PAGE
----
January 31, 1769, John Rowe’s Diary Entry Mostly About Yesterday’s Fire at the Jail 398 days before the Boston Massacre
John Rowe, of Rowe’s Wharf fame, was an avid tea drinker and owned one of the three tea ships, the Eleanor. He is quoted by several participants at the Old South Meeting House the night of the Party, “perhaps salt water and tea will mix tonight”. John Rowe kept an extensive diary with 2,294 entries. Here is his entry for the night of the tea party; perhaps intentionally defensive.
Dec. 16. — I being a little unwell staid at home all day and all the
evening. The Body meeting in the forenoon adjourn'd untill afternoon.
Broke up at dark. Several things passed between JNIr. Rotch^ and them.
A number of people appearing in Indian dresses went on board the three
ships Hall, Bruce, and Coffin (sic); they opened the hatches, hoisted out the
tea, and flung it overboard ; this might, I believe, have been prevented.
I am sincerely sorry for the event. Tis said near two thousand people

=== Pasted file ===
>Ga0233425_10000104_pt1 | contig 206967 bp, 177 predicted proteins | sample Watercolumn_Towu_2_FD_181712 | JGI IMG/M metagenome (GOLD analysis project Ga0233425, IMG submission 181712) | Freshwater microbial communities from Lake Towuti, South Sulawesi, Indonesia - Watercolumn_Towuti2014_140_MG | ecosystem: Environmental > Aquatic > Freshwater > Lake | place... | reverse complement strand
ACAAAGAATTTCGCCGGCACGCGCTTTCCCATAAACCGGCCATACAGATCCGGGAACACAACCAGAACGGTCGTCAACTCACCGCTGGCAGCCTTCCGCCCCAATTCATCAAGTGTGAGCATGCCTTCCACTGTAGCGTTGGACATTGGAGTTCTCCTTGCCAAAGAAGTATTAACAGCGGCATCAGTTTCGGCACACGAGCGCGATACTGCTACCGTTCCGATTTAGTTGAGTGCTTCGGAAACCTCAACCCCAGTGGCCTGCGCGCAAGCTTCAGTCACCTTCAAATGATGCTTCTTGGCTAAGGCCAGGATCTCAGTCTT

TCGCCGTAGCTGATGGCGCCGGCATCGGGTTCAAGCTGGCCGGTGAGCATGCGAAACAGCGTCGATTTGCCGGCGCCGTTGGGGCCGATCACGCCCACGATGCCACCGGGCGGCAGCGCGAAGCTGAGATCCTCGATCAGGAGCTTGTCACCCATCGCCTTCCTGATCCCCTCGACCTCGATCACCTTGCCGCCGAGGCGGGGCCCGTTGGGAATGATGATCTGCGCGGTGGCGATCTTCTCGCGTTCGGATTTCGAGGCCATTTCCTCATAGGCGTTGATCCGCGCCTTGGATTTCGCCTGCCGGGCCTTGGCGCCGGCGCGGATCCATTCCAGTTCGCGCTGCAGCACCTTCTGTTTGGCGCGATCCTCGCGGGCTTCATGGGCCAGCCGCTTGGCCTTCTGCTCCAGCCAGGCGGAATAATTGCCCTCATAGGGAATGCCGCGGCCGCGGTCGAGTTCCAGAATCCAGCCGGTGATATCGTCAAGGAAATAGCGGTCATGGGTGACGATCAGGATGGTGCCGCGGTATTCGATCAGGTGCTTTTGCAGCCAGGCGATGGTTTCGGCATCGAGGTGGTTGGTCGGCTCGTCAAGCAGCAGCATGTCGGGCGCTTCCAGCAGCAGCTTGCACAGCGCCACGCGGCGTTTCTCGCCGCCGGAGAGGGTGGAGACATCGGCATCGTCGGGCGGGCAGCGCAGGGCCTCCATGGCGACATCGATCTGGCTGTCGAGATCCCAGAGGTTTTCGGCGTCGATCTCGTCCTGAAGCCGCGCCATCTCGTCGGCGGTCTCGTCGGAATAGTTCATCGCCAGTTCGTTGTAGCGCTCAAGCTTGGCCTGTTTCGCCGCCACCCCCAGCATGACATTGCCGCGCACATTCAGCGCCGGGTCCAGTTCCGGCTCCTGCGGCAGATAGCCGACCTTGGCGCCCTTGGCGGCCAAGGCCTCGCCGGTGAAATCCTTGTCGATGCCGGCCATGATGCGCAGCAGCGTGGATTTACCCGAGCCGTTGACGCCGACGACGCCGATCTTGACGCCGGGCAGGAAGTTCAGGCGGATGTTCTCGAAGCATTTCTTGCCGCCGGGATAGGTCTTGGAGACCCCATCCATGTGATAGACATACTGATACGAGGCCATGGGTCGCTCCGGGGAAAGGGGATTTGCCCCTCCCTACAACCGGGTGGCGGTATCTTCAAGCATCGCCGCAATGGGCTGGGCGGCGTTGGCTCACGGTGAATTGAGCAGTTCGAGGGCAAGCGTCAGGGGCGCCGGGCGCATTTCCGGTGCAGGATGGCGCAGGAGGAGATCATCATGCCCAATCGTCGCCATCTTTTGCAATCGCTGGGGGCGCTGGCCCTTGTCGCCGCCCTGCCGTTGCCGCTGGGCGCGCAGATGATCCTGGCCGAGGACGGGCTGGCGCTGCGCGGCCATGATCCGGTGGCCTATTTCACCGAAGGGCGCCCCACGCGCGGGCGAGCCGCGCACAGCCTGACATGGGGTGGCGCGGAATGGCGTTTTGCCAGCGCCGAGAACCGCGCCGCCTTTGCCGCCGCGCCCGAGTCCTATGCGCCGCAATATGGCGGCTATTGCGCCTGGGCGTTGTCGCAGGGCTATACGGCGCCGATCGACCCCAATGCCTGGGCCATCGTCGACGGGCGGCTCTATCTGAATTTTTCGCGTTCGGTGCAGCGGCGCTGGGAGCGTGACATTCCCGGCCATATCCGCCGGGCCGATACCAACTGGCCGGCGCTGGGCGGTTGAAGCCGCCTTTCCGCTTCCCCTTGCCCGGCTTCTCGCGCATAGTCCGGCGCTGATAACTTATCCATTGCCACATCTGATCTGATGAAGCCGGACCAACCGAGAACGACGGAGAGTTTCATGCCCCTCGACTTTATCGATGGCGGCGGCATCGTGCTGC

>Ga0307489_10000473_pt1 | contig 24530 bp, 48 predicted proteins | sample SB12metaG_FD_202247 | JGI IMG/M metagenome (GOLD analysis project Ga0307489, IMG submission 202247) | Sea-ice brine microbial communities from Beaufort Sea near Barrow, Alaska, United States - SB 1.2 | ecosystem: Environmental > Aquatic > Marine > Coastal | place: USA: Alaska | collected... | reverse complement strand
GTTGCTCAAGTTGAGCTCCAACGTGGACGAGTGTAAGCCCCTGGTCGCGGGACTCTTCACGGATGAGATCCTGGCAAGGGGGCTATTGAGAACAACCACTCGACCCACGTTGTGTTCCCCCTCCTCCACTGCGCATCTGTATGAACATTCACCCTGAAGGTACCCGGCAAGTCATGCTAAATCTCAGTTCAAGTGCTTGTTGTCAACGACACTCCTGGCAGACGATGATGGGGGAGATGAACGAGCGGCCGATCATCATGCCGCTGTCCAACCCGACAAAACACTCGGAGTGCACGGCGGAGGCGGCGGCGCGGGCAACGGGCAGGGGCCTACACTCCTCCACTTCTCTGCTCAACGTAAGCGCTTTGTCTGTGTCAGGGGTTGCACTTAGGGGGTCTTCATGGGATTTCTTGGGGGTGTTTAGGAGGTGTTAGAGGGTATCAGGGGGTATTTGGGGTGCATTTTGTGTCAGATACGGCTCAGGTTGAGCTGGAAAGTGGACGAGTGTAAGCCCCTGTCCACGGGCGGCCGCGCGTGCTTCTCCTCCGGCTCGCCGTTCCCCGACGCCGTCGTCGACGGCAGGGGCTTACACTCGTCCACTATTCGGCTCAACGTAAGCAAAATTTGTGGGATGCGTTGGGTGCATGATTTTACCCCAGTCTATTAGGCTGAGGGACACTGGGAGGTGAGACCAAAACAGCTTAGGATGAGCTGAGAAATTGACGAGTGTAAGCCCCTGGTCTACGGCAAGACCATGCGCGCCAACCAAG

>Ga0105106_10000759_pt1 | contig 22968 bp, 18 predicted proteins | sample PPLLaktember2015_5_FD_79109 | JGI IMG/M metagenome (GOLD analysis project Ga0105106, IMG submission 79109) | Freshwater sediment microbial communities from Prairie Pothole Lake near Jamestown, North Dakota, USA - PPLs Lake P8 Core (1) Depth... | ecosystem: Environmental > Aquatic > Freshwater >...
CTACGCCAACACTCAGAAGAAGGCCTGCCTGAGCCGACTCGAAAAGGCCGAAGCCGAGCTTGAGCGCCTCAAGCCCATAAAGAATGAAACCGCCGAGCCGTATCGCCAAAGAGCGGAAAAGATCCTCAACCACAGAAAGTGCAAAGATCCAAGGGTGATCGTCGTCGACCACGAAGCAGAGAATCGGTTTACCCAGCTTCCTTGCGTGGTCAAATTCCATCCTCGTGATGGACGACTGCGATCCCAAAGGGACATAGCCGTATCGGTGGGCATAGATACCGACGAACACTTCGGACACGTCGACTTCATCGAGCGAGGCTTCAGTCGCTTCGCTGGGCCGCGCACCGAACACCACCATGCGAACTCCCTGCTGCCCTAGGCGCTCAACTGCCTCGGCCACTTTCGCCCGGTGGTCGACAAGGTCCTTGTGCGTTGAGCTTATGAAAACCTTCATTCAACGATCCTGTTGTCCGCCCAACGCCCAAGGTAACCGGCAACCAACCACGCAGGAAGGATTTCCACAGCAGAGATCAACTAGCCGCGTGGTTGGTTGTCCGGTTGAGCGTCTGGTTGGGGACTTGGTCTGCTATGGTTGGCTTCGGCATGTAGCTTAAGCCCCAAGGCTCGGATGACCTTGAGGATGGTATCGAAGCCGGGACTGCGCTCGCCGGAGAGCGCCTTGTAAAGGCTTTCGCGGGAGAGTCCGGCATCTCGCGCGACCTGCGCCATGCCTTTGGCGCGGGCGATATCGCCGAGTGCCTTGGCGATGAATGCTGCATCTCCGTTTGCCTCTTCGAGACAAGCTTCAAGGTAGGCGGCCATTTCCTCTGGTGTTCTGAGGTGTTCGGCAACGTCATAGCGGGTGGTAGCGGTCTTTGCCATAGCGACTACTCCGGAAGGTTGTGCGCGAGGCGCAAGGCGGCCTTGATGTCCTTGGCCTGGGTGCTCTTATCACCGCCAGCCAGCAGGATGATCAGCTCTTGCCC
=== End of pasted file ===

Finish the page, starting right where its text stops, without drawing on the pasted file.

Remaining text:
were present at this affair.[iv] (See an image of the original entry below.)
Other estimates suggest 7,000 people surrounded the three tea ships that night while 100-125 Colonial Mohawks did their deed.
John Rotch, owner of the other two ships and contents, attended the Old South Meeting House, rode to Governor Hutchinson at his Milton home and tried desperately to save his tea. The Governor did not act. Sam Adams did.
January 5, 1769, John Hancock's Smuggling Trial. 424 Days to the Boston Massacre
January 4, 1769, The British Navy Changes Impressment Tactics, 425 Days to the Boston Massacre
John Adams Thoughts After the Trial of the British Soldiers
Just Twenty-Two Casual Thoughts on the Boston Tea Party 243 Years Ago Friday December 16th
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